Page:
Q: One thing that intrigues me in your book is the list you compiled of the world’s most innovative companies. It's not dominated by the usual "big name" suspects, which is refreshing. In fact, it stands in stark contrast to other "Top Innovation" lists. What’s the most surprising thing about this list, and what does it mean for other companies, especially smaller companies, out there?

HG:The biggest surprise about our list is that some of the world’s most innovative companies aren’t necessarily household names. Several of the top 25 companies on our list are relatively unknown, such as Intuitive Surgical and Keyence Corporation, and completely off the radar screen of organizations that rank the world’s most innovative companies.

JD:Other lists, like the one compiled by Bloomberg BusinessWeek, are essentially popularity contests based on past performance. The “winners” are those companies that business executives have heard about and who have been innovative in the past—companies like Nokia, 3M, GE, Sony and Toyota.

HG:Rather than looking at the past, our methodology focuses on current and future innovation performance. Our list of the most innovative companies is based on what we call an “innovation premium”—a stock market premium based on investors’ belief that a company will produce innovations, and even bigger income streams, in the future. Investor insight is key—they’re voting with their wallets.

JD:Our list of the top 50 most innovative companies does not include Nokia, 3M, Sony, GE or Toyota. Instead, it’s led by companies, a company who led the cloud computing charge, and Intuitive Surgical, a company who makes million dollar medical robots that perform surgeries with incredible precision. These companies may not be as well-known as some companies on the Bloomberg BusinessWeek list, but investors are impressed with their growth prospects.

Q: What advice would you give to owners or operators of a small but rapidly growing company regarding ensuring that, as they grow and add layers to the organization, innovation remains alive and well throughout the company?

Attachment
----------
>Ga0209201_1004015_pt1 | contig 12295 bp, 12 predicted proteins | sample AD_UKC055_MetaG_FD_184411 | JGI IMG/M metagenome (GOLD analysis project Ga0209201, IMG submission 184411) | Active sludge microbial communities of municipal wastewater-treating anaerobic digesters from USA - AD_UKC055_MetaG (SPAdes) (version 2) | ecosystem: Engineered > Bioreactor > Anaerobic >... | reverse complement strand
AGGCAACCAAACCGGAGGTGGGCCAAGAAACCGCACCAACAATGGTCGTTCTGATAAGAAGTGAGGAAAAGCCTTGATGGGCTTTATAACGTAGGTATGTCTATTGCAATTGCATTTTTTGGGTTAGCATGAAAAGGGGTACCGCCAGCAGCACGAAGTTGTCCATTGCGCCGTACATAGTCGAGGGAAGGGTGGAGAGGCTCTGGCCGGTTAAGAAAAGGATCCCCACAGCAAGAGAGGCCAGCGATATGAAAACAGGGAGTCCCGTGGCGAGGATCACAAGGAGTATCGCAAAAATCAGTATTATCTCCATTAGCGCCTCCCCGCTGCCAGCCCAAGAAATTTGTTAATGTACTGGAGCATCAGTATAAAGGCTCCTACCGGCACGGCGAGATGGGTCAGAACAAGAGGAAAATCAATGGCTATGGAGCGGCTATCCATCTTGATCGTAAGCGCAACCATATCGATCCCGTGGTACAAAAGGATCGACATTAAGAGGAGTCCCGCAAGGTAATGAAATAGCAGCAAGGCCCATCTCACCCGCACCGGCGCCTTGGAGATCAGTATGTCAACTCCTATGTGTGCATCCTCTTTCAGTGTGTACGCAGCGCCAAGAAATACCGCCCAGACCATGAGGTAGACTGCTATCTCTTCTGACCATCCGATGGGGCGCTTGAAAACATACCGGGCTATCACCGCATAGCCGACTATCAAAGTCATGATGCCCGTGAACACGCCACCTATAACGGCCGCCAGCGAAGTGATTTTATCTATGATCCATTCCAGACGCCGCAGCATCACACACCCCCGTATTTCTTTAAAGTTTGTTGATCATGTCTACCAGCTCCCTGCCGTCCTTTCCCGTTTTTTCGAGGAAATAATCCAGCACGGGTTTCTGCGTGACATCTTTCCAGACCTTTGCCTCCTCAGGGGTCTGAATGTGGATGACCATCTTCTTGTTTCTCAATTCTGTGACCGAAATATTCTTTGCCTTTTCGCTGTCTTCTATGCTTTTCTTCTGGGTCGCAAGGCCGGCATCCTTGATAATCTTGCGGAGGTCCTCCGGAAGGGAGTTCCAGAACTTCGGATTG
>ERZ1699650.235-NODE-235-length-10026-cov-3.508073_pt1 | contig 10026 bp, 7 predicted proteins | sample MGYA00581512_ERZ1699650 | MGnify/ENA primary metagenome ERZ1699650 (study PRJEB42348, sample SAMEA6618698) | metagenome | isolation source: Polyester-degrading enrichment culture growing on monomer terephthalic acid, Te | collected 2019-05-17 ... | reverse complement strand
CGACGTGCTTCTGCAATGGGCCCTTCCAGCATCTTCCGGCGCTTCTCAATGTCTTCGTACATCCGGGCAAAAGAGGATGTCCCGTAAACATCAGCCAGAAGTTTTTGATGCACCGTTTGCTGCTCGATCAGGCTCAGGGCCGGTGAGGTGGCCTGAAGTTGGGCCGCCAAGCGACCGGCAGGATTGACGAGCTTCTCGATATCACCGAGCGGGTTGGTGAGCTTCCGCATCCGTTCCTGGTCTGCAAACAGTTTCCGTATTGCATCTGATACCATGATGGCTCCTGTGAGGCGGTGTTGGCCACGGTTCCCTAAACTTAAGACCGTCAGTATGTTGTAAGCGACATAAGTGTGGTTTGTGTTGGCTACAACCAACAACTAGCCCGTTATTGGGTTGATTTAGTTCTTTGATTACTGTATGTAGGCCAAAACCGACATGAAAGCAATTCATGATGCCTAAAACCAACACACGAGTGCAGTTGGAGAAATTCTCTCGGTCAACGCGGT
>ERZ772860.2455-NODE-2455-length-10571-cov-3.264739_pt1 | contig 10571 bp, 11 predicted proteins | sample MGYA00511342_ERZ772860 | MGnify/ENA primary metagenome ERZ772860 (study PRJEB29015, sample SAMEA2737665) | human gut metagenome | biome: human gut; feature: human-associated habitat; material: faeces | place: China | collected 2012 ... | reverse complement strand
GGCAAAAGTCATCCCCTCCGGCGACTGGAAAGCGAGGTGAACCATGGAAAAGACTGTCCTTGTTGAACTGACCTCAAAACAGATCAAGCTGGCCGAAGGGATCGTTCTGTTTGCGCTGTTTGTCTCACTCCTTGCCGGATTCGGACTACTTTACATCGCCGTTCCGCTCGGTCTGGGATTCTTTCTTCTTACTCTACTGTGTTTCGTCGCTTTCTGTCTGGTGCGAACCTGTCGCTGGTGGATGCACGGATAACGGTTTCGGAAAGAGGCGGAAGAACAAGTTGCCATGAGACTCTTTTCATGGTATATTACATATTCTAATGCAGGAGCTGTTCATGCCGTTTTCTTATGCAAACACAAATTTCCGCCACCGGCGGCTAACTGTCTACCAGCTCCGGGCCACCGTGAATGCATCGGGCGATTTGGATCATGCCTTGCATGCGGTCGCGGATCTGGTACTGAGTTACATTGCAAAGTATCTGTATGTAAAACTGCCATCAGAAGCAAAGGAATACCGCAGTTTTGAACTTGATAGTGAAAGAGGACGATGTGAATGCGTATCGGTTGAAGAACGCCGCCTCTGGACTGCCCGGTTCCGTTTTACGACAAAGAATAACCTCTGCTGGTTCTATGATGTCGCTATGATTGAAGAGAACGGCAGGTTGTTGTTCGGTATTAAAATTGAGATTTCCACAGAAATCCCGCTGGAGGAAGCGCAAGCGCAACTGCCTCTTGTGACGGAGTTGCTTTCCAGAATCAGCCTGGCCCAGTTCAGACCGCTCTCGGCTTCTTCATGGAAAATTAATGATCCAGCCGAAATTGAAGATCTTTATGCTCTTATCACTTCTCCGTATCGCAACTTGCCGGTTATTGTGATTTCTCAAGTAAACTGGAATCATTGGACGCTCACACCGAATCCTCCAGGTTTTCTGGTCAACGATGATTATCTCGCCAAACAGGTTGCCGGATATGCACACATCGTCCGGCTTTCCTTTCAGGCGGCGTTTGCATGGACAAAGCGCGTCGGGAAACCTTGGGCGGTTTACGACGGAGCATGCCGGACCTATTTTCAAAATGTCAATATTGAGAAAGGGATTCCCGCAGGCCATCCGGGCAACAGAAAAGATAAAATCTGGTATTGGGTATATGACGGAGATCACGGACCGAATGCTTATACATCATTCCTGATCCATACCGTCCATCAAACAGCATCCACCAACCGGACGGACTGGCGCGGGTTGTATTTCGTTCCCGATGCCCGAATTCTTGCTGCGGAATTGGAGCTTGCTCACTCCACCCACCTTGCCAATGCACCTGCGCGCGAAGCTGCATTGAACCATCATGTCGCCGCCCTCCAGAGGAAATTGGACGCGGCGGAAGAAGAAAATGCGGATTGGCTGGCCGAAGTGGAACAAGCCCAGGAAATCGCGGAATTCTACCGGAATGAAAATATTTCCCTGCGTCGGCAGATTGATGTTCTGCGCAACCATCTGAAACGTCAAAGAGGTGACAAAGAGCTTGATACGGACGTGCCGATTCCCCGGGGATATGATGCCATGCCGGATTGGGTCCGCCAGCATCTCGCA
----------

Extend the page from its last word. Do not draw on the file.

HG:One of the most important findings of our research is that if you want innovation, don't point the finger at someone else. Our interviews with dozens of managers revealed that in most cases, they did not feel personally responsible for coming up with innovations. They only felt responsible for “facilitating the process” to make sure someone in the company was doing so.

JD:But in the world’s most innovative companies, the leaders didn’t just delegate innovation; their own hands were deep in the innovation process. In fact, our research found that executives at the world’s most innovative companies—leaders like Amazon's Jeff Bezos and Marc Benioff of—personally spend 50 percent more of their time every week trying to come up with innovative ideas for new products, processes and businesses that generated profits for their companies.

HG:In order for executives to spread innovation throughout the company, they must lead the innovation charge by understanding how innovation works, improving their own discovery skills and sharpening their ability to foster others’ innovation capability.

The findings of Dyer, Gregersen and Christensen are important for any small business to take into account as they grow. How much of your time is spent innovating?

Article courtesy of OPEN Forum

About Matthew May

Matthew E. May is the author of The Shibumi Strategy: A Powerful Way to Create Meaningful Change (Jossey-Bass, 2010), In Pursuit of Elegance: Why the Best Ideas Have Something Missing (Broadway Business, 2009) and The Elegant Solution: Toyota's Formula for Mastering Innovation (Free Press, 2006). Matt works with individuals, teams and companies to guide change through a focus on design thinking and problem solving.